When you discard to make a big pair in a jammed pot, you should place some raises in the later rounds, even if you cannot hit the set immediately. This will eliminate some of the lower pairs just trying to catch a cheap ride to the later rounds and keep you in a good position to hit your set. Even if one of the small pairs hits their set on the turn, you can hit your set and come out ahead. They would be drawing dead at this point.
KK or QQ with Backdoor Flush Draw
These are some of the better hands you can have in Pineapple in a jammed pot. It is 17 to 1 against backdooring the flush. Plus, you could hit your set on the turn. When you draw these hands, play aggressively and raise your opponents. Narrow the field down so you can take the jammed pot better. These hands are a great time to do that. If you sit and call all day, it will be hard to win these pots consistently. Remember, though, the necessary discarding strategy must be made to get to this stage.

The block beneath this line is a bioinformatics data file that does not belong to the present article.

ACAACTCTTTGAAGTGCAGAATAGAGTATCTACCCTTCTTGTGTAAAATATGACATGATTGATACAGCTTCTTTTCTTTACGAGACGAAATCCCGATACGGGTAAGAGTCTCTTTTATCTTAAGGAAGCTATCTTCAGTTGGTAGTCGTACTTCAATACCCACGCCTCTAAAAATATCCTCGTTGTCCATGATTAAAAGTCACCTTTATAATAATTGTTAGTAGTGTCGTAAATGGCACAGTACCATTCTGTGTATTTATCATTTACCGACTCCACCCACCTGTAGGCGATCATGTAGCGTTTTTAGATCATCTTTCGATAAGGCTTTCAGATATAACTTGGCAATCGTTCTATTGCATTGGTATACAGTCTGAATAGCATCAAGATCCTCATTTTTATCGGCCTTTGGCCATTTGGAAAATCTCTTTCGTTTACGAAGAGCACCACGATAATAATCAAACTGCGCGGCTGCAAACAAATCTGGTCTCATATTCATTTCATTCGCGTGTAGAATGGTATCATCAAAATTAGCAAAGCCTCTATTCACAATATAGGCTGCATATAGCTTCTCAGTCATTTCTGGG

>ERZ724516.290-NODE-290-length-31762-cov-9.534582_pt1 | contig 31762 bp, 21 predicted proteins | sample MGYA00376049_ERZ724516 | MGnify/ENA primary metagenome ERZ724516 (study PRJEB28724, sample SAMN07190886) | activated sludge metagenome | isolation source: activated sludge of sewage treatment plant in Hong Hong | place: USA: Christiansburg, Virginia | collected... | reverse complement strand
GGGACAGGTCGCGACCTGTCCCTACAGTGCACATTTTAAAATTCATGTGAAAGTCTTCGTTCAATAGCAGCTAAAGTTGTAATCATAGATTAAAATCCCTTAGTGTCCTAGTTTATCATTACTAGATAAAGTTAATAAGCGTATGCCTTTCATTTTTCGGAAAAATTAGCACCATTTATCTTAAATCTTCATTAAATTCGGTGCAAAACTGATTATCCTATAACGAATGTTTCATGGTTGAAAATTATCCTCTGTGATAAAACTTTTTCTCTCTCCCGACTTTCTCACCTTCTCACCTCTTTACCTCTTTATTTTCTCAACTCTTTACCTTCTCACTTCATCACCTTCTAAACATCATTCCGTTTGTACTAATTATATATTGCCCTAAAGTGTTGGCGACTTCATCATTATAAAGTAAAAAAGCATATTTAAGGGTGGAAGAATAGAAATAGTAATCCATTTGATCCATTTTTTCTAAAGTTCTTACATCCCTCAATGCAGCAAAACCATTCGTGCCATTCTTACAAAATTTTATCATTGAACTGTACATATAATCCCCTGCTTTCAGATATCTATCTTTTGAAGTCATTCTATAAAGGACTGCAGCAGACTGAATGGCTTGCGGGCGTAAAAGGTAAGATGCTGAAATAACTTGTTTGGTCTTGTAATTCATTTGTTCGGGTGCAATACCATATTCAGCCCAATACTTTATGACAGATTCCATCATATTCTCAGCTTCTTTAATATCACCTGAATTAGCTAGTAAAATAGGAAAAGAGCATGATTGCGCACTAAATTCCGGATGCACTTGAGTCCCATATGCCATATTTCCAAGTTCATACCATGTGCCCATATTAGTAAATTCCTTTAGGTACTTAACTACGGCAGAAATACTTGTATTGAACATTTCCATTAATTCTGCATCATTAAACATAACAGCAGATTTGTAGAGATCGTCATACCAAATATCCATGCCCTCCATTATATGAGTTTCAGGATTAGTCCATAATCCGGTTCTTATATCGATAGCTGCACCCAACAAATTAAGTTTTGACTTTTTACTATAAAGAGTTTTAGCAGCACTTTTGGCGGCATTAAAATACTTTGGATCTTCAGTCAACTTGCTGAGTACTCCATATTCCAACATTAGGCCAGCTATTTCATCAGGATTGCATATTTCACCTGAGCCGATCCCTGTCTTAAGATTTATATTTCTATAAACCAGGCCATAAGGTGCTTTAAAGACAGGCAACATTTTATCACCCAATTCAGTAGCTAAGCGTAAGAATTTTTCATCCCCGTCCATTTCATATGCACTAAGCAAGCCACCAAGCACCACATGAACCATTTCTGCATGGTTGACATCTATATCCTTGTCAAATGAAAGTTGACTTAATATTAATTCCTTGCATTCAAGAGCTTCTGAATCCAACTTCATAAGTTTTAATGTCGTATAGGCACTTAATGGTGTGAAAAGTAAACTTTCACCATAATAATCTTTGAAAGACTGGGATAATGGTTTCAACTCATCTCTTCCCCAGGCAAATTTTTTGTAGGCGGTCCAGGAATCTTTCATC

Now is an excellent time to look at dangerous hands that can pose troubles in a jammed pot in Pineapple.
Trouble Hands in Crazy Pineapple Poker
Below are some hands that can give you some trouble in Pineapple after the discard. In other words, you will have to analyze the flop very carefully, but more times than not, these hands will lead to some trouble if you discard and are left with these hands.
Top Pairs are not necessarily a trouble hand, but one I want you to double-check. Top Pairs can be tricky hands to play in Pineapple because it is likely that one of your opponents may be playing a pair as well. It is not uncommon to see a completed set in Pineapple, so play any pair conservatively.